Then, to Cog and Hat-Lord: Thanks for the examples- I agree, Hats, that V was made much more of a hero in the movie. It was kinda sad, really- they lost most of the dichotomy between crazy sadistic anarchist and crazy sadistic anarchist with good intentions.

    Mammamaia: I'm not sure you've got the gist of what I'm asking here- I was wondering how evil a hero can be, not whether a hero can be evil. How many dogs can one hero kick before becoming a villain?

    Sir Cameron: Yes, she does grow out of a few of them. It kind of spirals out from when she breaks her drug habit- then she finally admits that she loves the love interest- then she gradually develops a less nasty attitude et cetera. She never quite makes it to the 'good person' end of the spectrum, but she gets much better than she was.

    Anyway, throwing another variable in: If it's told from the perspective of the love interest- if she functions as the 'viewpoint' character- does that change anything?
     
  15. MowsysWrath
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    Anyone can be heroic on circumstances. Say the person is forced to do something for the good or else face death or torture. That could convince them...
     
  16. B-Gas
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    B-Gas Contributing Member

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    I'm not talking about an evil person being good- I'm talking about an evil person being the centre of the story.
     
  17. Axis
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    Axis Member

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    I'm going to flog this point, because, while it's slightly off topic, its one of those things that I know a little about. Try to get your hands on a DVD called Ong Bak, which has this Thai guy called Tony Jaa playing the main character. It shows some really traditional Muay Thai fighting, and there's enough punching involved to make your point. There's also lots of long kicks. If it's brutality you're after, you should go with that. At one point this guy charges Tony, and he just steps forward and front-kicks him in the face. Sensational.
     
  18. pet.
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    pet. Senior Member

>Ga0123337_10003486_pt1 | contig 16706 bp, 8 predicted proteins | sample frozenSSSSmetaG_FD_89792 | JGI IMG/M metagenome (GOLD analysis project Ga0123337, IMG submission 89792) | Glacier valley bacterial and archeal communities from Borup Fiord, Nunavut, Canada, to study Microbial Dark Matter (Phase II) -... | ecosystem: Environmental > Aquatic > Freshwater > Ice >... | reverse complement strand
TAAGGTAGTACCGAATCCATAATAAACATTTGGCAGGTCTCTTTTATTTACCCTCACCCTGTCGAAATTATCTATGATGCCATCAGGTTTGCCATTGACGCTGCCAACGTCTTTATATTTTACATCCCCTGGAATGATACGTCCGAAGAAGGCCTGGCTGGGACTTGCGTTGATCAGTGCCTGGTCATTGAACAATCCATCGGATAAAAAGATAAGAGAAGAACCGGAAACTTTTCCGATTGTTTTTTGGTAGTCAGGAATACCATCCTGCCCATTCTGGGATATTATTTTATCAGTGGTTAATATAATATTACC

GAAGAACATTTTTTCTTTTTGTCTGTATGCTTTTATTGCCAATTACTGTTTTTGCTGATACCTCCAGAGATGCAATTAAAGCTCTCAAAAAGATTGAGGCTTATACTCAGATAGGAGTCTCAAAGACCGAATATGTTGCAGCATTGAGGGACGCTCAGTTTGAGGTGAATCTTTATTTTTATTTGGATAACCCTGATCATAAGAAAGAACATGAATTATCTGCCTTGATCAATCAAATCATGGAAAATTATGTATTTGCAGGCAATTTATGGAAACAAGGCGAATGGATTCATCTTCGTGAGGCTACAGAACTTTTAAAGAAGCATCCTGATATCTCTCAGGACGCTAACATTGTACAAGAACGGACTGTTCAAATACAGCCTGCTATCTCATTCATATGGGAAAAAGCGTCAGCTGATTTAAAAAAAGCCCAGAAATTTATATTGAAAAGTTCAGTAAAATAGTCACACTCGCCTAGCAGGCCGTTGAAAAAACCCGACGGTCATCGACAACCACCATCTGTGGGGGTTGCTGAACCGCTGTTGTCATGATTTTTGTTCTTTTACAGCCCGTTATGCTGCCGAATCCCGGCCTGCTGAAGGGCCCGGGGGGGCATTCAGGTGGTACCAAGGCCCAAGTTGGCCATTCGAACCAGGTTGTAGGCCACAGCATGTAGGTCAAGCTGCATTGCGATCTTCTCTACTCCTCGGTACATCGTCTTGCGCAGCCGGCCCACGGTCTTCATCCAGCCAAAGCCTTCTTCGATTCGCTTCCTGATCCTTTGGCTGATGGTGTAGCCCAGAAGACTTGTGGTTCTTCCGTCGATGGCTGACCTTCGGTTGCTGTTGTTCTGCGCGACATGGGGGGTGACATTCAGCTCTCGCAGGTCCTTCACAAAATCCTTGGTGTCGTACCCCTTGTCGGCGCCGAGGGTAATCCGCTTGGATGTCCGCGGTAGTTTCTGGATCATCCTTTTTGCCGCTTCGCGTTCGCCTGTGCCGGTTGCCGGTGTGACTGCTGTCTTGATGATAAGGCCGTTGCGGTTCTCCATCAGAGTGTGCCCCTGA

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    At Axis:

    Cynically, I can state with relative confidence that the overwhelming majority of people (especially Americans, though I'm not going to say that too loudly and mean no offense. ) who 'know' anything about Muay Thai derive the entirety of their knowledge from Ong Bak. While I'm not suggesting that this is the case with you, I happen to know that B-Gas' initial exposure to Mauy Thai was a combination of me talking about it, and Ong Bak.

    Getting back on topic, I think we need to define our terms. Dictionary.com (I know, I know. I just couldn't be bothered getting up and searching my bookcase.) gives us two definitions which seem equally applicable;

    1. a man of distinguished courage or ability, admired for his brave deeds and noble qualities.

    2. the principal male character in a story, play, film, etc.

    In the case of the first, I would say that all successful villains (who I'm assuming we can define as innately evil) are also heroes. While there are examples of villains who are universally loathed, they are usually "of distinguished ability", and could be admired for deeds of some sort or other.

    In the case of the second, the central character in a story can easily be evil. The question is whether they can still hold the audiences attention, something which is usually done by having the reader relate to the main character. There are plenty examples of authors who are skilled enough to achieve this. (Richard III, for example)

    I seem to have written far more than I intended to, but I think I've made my point; unless there's something I've missed, I think it's entirely possible for a hero to be as villainous as they come.
     
  19. mammamaia
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    mammamaia nit-picker-in-chief Contributor

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    ...i got the gist... and that's what i replied to... there are no shades of 'evil' though there may be of 'wrong-doing'... like 'pregnant' one can't be just partially 'evil'... so, use the term 'evil' and my comments stand as is... change it to 'naughty' or 'not very nice' or even 'a bit bad' and i'd have a different answer for you...
     
  20. MarcG
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    MarcG Contributing Member